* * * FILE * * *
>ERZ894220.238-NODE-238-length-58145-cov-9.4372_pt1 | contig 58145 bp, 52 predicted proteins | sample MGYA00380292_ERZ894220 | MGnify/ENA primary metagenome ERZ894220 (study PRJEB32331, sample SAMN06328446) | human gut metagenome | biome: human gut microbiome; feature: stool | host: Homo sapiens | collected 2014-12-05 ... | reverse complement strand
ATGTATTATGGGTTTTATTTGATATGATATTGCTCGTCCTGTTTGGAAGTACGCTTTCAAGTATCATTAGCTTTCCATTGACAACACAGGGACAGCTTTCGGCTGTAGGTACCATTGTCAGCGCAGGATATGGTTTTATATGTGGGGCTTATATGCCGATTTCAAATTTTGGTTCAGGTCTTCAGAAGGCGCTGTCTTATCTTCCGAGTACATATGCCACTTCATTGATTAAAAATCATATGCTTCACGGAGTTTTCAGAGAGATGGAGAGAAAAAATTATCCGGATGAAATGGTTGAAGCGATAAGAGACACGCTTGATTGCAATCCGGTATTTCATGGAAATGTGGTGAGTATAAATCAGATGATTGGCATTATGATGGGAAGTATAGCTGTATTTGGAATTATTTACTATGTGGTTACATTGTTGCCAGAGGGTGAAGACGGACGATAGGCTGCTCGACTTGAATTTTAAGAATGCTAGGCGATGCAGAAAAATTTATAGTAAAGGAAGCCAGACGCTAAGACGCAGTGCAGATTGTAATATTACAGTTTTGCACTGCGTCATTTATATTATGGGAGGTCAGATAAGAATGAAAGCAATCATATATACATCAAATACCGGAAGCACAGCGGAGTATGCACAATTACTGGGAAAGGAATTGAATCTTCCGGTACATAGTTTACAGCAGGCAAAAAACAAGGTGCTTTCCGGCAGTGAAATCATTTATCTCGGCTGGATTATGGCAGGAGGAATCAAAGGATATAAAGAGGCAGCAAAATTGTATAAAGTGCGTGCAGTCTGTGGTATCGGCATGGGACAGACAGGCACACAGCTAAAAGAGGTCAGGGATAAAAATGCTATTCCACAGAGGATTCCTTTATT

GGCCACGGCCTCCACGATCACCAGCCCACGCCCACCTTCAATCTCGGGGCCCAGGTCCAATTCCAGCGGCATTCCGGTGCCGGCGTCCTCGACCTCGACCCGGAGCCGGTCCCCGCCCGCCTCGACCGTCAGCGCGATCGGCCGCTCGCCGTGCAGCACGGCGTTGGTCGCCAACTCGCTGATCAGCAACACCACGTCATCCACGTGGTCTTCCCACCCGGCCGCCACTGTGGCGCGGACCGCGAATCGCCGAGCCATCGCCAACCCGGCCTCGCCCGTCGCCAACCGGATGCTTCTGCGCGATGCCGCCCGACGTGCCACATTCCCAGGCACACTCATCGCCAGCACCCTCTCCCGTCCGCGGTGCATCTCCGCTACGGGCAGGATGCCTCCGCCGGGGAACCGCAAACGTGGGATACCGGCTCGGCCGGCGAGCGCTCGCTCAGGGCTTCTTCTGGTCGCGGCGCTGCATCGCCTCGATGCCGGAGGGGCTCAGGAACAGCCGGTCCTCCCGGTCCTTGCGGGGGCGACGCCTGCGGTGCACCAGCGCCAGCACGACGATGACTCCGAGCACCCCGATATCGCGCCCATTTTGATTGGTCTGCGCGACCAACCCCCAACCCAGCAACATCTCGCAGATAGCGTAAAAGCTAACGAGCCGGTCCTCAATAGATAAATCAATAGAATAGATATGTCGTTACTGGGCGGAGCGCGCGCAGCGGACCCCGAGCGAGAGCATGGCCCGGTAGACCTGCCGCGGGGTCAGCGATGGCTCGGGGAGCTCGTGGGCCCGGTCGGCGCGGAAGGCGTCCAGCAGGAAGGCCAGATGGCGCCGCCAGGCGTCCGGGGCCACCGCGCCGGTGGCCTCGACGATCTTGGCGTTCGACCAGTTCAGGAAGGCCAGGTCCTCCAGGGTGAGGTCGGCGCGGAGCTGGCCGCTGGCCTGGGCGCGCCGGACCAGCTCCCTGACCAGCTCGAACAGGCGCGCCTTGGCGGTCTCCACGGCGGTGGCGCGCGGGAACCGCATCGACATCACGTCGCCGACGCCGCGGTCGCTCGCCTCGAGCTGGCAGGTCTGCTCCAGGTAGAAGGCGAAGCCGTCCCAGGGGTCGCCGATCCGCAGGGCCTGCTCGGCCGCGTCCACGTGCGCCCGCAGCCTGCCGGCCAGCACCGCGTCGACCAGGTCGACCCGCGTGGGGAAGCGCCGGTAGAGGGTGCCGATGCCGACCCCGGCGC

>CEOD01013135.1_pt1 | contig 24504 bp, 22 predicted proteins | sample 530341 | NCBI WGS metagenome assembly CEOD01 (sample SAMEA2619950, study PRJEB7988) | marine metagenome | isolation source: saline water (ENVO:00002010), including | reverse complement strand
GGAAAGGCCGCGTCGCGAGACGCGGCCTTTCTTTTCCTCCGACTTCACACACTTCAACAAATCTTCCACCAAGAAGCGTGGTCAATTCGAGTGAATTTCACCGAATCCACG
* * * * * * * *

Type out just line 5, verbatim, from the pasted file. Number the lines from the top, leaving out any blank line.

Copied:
GGAAAGGCCGCGTCGCGAGACGCGGCCTTTCTTTTCCTCCGACTTCACACACTTCAACAAATCTTCCACCAAGAAGCGTGGTCAATTCGAGTGAATTTCACCGAATCCACG